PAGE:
When News of a Suicide Comes During Memoir Class
Practicing Compassion in a Room Where Difficult Things are Shared
“All things human take time.”
–Terrance DesPres, The Survivor
Our break hadn’t felt any different that week: students chatted, scrolled through messages and feeds, snacked on grapes and popcorn that had been brought by a volunteer. The 16 of us were gathered around a table in the seminar room of the Victorian home-turned-writing building on the University of Pennsylvania’s campus. Since the heat was still on and the outdoor temperature crept toward 70 for the first time that spring, the air was heavy, which turned out to be appropriate.
A few minutes into break, I had seen the university-wide email from the president. A member of the junior class, a female student enrolled in the Wharton School of Business, had died that morning. I scanned the message, which included remarks of condolence and information about campus support resources. I looked up. No one appeared to be reacting unusually to their own screens. After a quick Facebook and Google search, what I had feared appeared to be confirmed: the student had died by suicide early that morning, struck by a subway train at a station near campus.
This was not a new tragedy at Penn. In fact, it was the tenth student suicide in three years. But this was the first time the news had broken during my three-hour nonfiction workshop. In my class, we focus on personal essay and memoir, which means that we examine what makes us, individually and collectively, human, and we attempt to distill this humanity, by way of our own experience, into words. For many students, this is a new endeavor that requires a leap of faith to combine personal histories, newly drawn insights, and literary technique.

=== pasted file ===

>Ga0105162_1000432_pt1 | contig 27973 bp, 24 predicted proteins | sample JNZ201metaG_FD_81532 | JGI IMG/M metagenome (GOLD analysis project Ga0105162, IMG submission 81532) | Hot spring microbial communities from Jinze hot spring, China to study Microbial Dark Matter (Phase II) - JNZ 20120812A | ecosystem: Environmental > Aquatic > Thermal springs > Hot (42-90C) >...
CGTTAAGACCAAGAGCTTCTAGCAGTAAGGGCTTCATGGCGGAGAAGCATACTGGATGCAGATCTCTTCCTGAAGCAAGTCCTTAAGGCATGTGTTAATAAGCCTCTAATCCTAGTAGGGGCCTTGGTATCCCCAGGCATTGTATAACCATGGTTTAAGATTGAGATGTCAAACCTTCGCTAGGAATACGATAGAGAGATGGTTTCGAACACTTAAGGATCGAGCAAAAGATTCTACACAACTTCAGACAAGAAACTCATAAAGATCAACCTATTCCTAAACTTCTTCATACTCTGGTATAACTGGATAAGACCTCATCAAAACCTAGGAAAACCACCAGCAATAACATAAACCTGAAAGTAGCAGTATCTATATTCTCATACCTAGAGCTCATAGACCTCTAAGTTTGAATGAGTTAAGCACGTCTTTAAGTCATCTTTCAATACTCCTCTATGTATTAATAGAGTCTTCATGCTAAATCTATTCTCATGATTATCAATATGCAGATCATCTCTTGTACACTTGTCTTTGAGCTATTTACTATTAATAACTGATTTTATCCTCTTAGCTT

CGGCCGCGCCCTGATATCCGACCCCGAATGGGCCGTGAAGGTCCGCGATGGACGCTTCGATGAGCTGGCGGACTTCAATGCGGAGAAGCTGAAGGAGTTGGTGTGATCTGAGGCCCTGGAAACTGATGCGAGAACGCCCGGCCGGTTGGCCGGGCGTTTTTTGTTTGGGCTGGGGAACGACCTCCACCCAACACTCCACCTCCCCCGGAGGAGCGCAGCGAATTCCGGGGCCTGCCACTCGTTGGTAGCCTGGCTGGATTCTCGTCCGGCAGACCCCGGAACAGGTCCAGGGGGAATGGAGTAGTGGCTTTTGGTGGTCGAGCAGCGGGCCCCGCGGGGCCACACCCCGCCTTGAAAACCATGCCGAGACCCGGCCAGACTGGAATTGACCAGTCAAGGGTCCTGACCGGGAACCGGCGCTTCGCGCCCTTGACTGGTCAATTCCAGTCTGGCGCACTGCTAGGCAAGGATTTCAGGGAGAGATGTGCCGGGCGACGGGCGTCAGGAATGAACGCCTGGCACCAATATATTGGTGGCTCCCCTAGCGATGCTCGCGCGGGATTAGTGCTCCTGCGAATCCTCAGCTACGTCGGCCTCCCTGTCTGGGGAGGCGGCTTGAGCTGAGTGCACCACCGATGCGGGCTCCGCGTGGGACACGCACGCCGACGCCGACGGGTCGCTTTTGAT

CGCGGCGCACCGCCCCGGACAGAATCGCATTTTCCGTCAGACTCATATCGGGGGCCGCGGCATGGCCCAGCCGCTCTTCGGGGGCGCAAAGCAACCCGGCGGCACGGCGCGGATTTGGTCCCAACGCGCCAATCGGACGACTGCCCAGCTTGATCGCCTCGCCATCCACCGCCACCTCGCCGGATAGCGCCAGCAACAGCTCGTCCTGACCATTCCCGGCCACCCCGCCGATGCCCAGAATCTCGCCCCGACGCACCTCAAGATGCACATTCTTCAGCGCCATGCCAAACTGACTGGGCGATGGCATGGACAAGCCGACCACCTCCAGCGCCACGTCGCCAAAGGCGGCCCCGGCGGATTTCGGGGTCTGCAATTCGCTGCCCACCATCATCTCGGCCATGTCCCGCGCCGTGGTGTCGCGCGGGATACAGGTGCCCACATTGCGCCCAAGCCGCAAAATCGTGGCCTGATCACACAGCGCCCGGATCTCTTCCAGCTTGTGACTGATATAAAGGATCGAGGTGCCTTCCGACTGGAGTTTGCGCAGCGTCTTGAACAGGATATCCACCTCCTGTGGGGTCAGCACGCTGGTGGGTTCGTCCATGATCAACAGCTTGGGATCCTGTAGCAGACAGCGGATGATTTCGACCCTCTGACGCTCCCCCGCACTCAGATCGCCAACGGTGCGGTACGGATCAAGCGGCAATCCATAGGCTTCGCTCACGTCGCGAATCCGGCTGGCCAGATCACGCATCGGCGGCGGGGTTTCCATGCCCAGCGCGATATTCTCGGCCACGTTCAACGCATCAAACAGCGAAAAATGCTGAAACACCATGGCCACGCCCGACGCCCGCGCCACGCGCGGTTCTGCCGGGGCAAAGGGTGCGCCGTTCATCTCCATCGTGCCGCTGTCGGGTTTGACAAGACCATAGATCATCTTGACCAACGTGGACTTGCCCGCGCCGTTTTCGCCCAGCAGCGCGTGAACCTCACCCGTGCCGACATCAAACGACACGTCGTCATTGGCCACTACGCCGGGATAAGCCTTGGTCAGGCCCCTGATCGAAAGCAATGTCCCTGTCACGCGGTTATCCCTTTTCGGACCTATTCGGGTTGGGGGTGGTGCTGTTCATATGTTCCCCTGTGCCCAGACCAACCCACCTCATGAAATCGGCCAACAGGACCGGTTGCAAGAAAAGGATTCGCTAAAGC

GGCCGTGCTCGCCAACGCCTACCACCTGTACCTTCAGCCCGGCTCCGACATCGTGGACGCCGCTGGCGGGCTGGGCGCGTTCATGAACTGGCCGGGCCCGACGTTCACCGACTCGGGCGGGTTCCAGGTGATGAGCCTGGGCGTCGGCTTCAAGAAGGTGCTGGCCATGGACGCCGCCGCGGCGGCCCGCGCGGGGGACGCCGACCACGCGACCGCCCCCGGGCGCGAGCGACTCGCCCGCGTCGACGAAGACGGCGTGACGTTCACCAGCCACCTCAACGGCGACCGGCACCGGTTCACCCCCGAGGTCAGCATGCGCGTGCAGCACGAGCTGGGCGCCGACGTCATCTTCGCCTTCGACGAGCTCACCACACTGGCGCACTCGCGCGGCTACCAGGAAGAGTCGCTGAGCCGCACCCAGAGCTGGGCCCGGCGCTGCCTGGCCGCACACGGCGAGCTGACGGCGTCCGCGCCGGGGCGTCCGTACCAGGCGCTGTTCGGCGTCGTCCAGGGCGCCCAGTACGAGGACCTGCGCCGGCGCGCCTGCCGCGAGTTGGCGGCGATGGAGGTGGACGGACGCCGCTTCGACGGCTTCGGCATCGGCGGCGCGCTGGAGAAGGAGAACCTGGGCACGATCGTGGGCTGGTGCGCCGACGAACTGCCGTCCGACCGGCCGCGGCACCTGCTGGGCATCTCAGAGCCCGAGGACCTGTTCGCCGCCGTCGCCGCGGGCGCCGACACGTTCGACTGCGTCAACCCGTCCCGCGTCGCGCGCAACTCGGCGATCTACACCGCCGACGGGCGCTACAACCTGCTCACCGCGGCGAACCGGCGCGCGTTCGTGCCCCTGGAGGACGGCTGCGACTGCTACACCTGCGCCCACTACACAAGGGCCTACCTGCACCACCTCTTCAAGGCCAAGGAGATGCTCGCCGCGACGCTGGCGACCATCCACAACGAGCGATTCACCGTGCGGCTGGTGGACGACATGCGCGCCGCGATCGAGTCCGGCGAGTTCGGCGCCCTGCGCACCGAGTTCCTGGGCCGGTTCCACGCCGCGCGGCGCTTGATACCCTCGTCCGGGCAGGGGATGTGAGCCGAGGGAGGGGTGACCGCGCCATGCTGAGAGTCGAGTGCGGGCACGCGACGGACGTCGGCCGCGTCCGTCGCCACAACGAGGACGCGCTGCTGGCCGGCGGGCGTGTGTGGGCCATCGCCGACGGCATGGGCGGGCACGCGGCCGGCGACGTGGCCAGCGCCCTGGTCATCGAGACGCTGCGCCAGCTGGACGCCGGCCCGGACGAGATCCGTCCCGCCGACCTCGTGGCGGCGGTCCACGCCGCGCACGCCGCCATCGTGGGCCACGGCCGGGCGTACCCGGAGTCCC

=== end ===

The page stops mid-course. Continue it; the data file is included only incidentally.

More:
Because my class requires students to draw on their experience, the work is rigorous in a way that calculus and economics are not. My students’ essays are by no means always tragic or extreme in nature—I’ve read brilliant pieces about daily workout routines, middle school frenemies, and even summer camp, a topic almost impossible to address without overwrought sentimentality. I have also read essays that grapple with parents’ deaths, mental health crises, and sexual assault. Some of these tough pieces do just what good nonfiction should, and get at a universal theme through the writer’s particulars. Others don’t quite get there, I think, because the material is still too close, an occupational hazard of being between the ages of 18 and 22.